The Federal Trade Commission today announced a new policy that will expand cooperative efforts between the Commission and the state Attorneys General in merger investigations. The procedure will increase information sharing with state antitrust officials, thus improving coordination where both state and federal agencies investigate the same transaction.
"The adoption of this policy confirms the FTC's commitment to work closely and efficiently with state law enforcement agencies," Chairman Robert Pitofsky said in announcing the new procedures. "During the past several years, under the leadership of former Chairman Janet Steiger, the Commission and the states embarked on a program of expanded cooperation. Today's action will further solidify that relationship by providing for more efficient and effective information sharing. This new policy will not only avoid duplication of effort, but will also help each team of enforcers to understand the legal and economic thinking of the other. Ultimately, this will lead to more efficient and sensible antitrust enforcement."
Maryland Attorney General J. Joseph Curran, Jr., chairman of the antitrust committee of the National Association of Attorneys General, said: "I am extremely pleased by today's announcement. Not only will this change in policy make better and more efficient use of scarce enforcement resources, but it will enable the FTC and States to work more effectively as partners in enforcing the antitrust laws."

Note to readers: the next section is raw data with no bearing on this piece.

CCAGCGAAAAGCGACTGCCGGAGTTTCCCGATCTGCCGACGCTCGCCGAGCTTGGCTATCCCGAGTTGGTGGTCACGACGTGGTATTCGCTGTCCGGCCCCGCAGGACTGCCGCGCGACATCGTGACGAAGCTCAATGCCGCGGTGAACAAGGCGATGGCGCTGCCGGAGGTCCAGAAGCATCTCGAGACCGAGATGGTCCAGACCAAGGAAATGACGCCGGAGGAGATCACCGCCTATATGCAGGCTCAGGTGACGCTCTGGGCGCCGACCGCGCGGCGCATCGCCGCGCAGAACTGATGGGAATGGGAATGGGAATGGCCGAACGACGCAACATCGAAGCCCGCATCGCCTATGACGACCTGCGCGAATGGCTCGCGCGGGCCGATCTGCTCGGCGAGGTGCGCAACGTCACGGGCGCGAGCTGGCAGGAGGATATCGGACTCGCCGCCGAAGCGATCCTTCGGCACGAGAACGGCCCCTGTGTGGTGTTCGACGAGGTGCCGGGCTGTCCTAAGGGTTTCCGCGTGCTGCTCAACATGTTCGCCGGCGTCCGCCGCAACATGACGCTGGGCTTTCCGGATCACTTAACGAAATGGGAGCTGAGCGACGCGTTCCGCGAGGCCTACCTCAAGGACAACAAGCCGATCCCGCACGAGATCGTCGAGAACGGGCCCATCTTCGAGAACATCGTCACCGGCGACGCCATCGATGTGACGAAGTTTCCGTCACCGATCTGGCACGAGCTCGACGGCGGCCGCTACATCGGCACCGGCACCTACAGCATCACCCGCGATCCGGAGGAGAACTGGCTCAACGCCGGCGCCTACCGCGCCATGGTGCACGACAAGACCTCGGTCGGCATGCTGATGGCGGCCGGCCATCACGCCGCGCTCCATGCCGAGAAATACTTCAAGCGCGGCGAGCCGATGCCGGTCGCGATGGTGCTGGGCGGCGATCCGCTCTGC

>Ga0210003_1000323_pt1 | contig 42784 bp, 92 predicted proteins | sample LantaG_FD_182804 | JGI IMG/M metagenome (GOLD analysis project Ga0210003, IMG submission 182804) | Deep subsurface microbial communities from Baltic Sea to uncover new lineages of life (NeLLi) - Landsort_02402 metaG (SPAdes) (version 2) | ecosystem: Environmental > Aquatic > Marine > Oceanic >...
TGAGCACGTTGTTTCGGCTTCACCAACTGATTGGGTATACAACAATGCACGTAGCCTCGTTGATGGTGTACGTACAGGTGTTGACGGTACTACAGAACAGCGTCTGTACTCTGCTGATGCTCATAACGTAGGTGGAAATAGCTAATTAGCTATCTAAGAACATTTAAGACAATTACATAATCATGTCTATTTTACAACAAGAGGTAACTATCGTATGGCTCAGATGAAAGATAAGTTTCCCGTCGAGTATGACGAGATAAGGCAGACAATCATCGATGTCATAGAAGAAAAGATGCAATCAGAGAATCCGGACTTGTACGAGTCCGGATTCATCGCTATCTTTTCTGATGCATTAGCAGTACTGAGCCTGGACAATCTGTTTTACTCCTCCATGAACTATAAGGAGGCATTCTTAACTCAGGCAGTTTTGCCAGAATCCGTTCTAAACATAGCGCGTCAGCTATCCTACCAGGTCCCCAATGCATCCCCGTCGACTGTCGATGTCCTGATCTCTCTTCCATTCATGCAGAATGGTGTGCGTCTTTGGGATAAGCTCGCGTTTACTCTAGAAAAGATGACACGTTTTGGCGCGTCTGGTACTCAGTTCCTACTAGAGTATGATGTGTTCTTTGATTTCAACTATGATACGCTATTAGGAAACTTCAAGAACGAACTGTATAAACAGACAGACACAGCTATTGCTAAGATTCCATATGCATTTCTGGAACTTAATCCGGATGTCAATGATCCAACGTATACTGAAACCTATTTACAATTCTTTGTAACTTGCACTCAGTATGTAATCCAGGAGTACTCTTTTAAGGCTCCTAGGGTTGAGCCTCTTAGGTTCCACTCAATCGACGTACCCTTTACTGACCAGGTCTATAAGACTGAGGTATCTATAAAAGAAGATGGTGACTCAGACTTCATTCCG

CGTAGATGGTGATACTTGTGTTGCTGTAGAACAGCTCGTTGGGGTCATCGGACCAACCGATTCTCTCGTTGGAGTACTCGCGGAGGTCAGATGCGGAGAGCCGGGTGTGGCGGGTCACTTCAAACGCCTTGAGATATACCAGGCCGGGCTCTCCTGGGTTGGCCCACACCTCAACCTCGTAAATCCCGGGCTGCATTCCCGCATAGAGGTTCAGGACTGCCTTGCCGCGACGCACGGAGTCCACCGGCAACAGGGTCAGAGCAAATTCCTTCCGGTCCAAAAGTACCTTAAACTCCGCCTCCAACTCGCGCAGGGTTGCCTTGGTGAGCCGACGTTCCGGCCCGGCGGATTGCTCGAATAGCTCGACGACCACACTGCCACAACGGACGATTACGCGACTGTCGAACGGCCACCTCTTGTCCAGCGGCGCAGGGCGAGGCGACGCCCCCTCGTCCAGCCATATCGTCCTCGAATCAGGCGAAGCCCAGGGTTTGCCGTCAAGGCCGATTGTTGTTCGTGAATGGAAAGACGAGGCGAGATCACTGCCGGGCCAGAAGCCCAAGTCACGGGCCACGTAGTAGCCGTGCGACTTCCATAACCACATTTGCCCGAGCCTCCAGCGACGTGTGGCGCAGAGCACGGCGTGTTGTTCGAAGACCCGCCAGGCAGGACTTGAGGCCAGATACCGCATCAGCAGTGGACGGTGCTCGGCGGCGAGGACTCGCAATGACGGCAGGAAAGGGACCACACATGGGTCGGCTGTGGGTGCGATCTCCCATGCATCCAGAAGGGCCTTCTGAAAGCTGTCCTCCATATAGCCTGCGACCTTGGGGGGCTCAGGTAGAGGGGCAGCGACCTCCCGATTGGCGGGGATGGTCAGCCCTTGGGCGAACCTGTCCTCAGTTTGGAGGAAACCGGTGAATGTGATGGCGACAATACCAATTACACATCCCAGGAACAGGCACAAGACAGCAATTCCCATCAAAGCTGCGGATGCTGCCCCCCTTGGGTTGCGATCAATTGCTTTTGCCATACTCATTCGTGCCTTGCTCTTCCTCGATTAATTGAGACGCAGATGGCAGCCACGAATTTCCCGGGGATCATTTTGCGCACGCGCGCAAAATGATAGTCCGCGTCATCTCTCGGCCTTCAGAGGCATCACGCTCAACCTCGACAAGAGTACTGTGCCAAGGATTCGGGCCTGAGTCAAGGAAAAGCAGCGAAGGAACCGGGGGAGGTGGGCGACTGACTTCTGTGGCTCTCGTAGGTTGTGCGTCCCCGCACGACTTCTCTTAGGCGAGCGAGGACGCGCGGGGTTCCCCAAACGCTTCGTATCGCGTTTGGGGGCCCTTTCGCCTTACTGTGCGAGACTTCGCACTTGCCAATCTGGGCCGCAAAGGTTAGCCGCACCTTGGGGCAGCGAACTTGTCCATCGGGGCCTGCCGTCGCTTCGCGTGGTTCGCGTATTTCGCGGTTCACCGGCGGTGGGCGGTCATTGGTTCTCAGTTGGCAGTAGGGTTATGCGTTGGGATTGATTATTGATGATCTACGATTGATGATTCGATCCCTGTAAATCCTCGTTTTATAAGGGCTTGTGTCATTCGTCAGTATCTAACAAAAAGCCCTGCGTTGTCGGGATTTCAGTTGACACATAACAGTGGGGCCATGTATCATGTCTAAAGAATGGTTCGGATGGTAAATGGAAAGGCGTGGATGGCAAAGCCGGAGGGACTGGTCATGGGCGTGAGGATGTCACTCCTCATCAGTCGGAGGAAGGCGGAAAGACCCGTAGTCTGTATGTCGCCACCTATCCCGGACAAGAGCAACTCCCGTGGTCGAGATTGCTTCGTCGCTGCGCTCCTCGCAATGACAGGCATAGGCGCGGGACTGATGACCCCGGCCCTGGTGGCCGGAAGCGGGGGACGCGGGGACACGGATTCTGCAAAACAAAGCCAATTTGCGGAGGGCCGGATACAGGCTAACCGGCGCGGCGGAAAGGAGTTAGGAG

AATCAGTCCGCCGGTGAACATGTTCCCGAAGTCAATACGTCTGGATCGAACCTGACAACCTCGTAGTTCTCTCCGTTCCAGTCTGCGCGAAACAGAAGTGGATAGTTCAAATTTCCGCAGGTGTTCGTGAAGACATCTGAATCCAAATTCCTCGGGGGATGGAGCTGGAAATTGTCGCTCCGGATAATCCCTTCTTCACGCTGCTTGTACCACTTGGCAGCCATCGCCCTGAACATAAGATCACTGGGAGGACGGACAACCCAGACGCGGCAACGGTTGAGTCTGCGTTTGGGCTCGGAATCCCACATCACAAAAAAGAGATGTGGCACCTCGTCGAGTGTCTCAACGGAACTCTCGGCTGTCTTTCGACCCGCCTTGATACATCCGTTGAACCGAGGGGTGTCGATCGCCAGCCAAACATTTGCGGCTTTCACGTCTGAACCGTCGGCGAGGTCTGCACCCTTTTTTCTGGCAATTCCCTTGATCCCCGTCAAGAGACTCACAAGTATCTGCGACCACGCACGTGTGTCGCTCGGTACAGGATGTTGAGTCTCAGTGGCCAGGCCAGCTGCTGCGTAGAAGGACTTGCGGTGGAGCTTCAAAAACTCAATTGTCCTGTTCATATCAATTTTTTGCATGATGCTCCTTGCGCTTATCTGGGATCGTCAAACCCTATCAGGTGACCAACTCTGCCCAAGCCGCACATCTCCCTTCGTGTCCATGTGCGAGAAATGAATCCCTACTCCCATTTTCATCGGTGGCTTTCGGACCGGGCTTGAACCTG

The Hart-Scott-Rodino Act (HSR) requires that certain mergers, acquisitions and other transactions be reported to the Commission (and the Justice Department) before they are consummated. Under a 1992 program, the Commission has been providing participating states (who must submit a one-time certification of confidentiality to the Commission) with certain information and with limited analysis where the merging parties have waived federal confidentiality protections that otherwise limit federal-state cooperation.
The Commission's new policy provides that states may receive two types of information previously unavailable in HSR investigations: (1) information obtained from third parties, although the identity of third parties and other identifying information will continue to be protected unless the third party consents to disclosure, and (2) staff analytic memoranda, once the Commission has determined whether or not to challenge the merger. Requests for information from states will be resolved on a case-by-case basis, and access will be granted to the extent permitted by law and where not inconsistent with the Commission's law enforcement mission. The new policy will apply to all merger investigations, including but not limited to investigations conducted under the HSR Act.
The new policy was approved by the Commission 4-1, with Commissioner Roscoe B. Starek, III, dissenting.
A Federal Register notice will be published shortly that details the new policy and requests comments for a 30 day period.